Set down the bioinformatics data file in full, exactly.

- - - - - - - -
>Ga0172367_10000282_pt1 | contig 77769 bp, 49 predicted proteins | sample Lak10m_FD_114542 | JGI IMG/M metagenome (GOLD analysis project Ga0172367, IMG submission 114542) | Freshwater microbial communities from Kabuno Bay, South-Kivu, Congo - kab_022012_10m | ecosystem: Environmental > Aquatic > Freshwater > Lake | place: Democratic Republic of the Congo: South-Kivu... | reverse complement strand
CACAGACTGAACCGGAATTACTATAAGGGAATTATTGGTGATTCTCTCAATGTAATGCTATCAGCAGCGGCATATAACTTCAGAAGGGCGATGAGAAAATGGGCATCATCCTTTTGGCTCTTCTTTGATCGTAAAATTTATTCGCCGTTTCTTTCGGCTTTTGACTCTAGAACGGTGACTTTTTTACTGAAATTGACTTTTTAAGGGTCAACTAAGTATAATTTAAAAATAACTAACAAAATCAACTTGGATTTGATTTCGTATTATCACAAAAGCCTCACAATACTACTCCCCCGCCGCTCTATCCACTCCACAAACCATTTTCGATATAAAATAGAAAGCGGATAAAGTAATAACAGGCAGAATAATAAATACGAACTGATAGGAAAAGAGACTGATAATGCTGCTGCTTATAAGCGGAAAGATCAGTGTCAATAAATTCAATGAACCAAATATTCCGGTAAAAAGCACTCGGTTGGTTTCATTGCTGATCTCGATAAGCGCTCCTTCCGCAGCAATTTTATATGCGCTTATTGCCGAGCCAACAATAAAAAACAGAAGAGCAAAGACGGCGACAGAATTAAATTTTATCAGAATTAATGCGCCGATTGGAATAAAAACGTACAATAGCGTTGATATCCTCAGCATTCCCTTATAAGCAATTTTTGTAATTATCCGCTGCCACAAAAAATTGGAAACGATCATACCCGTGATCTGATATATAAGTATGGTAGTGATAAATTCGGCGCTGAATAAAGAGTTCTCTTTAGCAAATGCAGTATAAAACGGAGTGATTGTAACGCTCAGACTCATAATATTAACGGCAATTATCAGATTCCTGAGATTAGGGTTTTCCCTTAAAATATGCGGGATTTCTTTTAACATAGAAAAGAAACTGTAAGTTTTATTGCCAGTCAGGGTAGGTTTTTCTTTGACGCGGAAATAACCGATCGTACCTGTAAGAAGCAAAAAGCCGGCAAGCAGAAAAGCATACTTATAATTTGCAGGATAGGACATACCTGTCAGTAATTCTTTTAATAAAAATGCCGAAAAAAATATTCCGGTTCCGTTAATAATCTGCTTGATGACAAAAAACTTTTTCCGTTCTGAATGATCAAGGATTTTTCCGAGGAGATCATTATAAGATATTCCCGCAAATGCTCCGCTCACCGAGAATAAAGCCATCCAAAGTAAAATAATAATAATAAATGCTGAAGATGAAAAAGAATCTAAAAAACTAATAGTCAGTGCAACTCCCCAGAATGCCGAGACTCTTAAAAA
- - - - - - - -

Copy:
>Ga0172367_10000282_pt1 | contig 77769 bp, 49 predicted proteins | sample Lak10m_FD_114542 | JGI IMG/M metagenome (GOLD analysis project Ga0172367, IMG submission 114542) | Freshwater microbial communities from Kabuno Bay, South-Kivu, Congo - kab_022012_10m | ecosystem: Environmental > Aquatic > Freshwater > Lake | place: Democratic Republic of the Congo: South-Kivu... | reverse complement strand
CACAGACTGAACCGGAATTACTATAAGGGAATTATTGGTGATTCTCTCAATGTAATGCTATCAGCAGCGGCATATAACTTCAGAAGGGCGATGAGAAAATGGGCATCATCCTTTTGGCTCTTCTTTGATCGTAAAATTTATTCGCCGTTTCTTTCGGCTTTTGACTCTAGAACGGTGACTTTTTTACTGAAATTGACTTTTTAAGGGTCAACTAAGTATAATTTAAAAATAACTAACAAAATCAACTTGGATTTGATTTCGTATTATCACAAAAGCCTCACAATACTACTCCCCCGCCGCTCTATCCACTCCACAAACCATTTTCGATATAAAATAGAAAGCGGATAAAGTAATAACAGGCAGAATAATAAATACGAACTGATAGGAAAAGAGACTGATAATGCTGCTGCTTATAAGCGGAAAGATCAGTGTCAATAAATTCAATGAACCAAATATTCCGGTAAAAAGCACTCGGTTGGTTTCATTGCTGATCTCGATAAGCGCTCCTTCCGCAGCAATTTTATATGCGCTTATTGCCGAGCCAACAATAAAAAACAGAAGAGCAAAGACGGCGACAGAATTAAATTTTATCAGAATTAATGCGCCGATTGGAATAAAAACGTACAATAGCGTTGATATCCTCAGCATTCCCTTATAAGCAATTTTTGTAATTATCCGCTGCCACAAAAAATTGGAAACGATCATACCCGTGATCTGATATATAAGTATGGTAGTGATAAATTCGGCGCTGAATAAAGAGTTCTCTTTAGCAAATGCAGTATAAAACGGAGTGATTGTAACGCTCAGACTCATAATATTAACGGCAATTATCAGATTCCTGAGATTAGGGTTTTCCCTTAAAATATGCGGGATTTCTTTTAACATAGAAAAGAAACTGTAAGTTTTATTGCCAGTCAGGGTAGGTTTTTCTTTGACGCGGAAATAACCGATCGTACCTGTAAGAAGCAAAAAGCCGGCAAGCAGAAAAGCATACTTATAATTTGCAGGATAGGACATACCTGTCAGTAATTCTTTTAATAAAAATGCCGAAAAAAATATTCCGGTTCCGTTAATAATCTGCTTGATGACAAAAAACTTTTTCCGTTCTGAATGATCAAGGATTTTTCCGAGGAGATCATTATAAGATATTCCCGCAAATGCTCCGCTCACCGAGAATAAAGCCATCCAAAGTAAAATAATAATAATAAATGCTGAAGATGAAAAAGAATCTAAAAAACTAATAGTCAGTGCAACTCCCCAGAATGCCGAGACTCTTAAAAA